Aftershocks hit Solomon Islands relief work
Aftershocks are continuing to rock the Solomon Islands, hampering relief efforts after a quake and tsunami.
A 7.1 magnitude aftershock hit late on Friday, but the Pacific Tsunami Warning Center said there was no indication another tsunami was caused.
An earlier aftershock damaged roads in Lata, a town on the Santa Cruz Island in the far east of the Pacific nation, which was badly hit by the waves.
At least 13 people are thought to have been killed by Wednesday's tsunami.
It was triggered by a magnitude 8.0 quake under the sea and flattened several villages on the western coast of Santa Cruz Island.
Officials say thousands of people have been left homeless.
They say assessing the level of damage is taking time because of the very remote location of the island and debris on its airstrip.
On Friday, a plane carrying Prime Minister Gordon Darcy Lilo had to return to the capital, Honiara, because of concerns over runway damage, his spokesman said.
The plane, which was also carrying vital aid, later landed successfully said Andrew Catford, the Solomon Islands director for the relief agency World Vision.
He told the Associated Press that Lata was "like a ghost town" and that the recent aftershocks had left people "very concerned".
"We've had over 115 aftershocks, but unlike all the others, this one moved vertically up and down. For the first time, it's created cracks in the roads," he said after a 6.6 magnitude shock on Friday morning.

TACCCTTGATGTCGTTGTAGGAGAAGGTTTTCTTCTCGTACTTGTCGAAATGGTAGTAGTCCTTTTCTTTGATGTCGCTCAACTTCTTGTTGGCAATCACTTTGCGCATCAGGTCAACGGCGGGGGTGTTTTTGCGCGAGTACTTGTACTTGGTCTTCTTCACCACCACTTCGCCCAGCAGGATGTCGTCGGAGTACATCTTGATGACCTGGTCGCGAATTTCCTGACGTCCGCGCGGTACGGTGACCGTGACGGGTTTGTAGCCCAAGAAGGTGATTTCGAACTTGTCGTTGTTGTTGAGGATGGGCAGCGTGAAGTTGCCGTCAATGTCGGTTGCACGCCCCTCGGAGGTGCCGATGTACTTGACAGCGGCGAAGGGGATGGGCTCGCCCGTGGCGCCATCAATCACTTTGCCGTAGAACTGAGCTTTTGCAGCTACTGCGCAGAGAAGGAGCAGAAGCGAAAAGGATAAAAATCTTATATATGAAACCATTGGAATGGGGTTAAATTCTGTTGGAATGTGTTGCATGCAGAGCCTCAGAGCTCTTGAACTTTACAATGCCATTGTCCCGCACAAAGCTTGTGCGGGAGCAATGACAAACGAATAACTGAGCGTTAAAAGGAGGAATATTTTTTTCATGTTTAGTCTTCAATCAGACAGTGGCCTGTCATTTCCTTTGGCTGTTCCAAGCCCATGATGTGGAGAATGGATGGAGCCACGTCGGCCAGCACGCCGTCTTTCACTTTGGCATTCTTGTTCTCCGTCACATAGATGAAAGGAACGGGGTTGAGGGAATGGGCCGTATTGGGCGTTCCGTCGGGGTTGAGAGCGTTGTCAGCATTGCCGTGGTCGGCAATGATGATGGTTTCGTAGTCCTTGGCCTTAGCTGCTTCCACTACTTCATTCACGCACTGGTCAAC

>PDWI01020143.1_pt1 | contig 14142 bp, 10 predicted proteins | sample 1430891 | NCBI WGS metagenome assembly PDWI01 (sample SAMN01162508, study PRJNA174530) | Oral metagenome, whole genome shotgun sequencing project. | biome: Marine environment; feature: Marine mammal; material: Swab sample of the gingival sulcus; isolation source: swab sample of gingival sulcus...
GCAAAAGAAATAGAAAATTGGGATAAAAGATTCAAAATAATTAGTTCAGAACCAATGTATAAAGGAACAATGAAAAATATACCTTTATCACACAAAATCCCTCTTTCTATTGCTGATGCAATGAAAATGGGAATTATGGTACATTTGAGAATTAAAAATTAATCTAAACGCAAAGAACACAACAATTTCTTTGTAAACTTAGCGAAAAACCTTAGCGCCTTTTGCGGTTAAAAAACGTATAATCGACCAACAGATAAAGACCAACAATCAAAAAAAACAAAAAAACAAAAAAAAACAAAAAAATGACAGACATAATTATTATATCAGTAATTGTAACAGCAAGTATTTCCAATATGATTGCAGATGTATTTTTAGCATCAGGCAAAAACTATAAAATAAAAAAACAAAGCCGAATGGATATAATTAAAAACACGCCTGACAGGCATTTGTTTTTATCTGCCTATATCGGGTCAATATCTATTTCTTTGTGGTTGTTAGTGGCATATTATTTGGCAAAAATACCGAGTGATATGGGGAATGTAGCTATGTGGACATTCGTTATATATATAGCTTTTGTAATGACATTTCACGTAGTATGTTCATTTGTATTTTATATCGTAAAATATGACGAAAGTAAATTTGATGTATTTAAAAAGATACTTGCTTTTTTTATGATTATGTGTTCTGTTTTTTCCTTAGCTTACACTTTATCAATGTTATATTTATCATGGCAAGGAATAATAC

George Herming, a spokesman for the prime minister, said the aftershocks meant that residents were staying away from the coast.
"Many of them have lost their homes and they have no shelter at the moment," the Associated Press news agency quoted him as saying.
"They are still residing on high ground because of the fear of the aftershocks."
A spokesman for the national disaster management office told AFP news agency that more villages had been affected than previously thought.
"At first we thought it was going to be quite small but now it looks like it's going to be very big and communities will not be able to handle it themselves," Sipuru Rove said.
"This is where we might require external assistance."
Australia says it is sending an air force plane to help with aerial assessments of the damage. It has also pledged A$300,000 ($309,000:£196,000) to the relief effort.
New Zealand has already pledged NZ$200,000 ($167,000: £106,000). Two boats carrying supplies are also sailing from Honiara.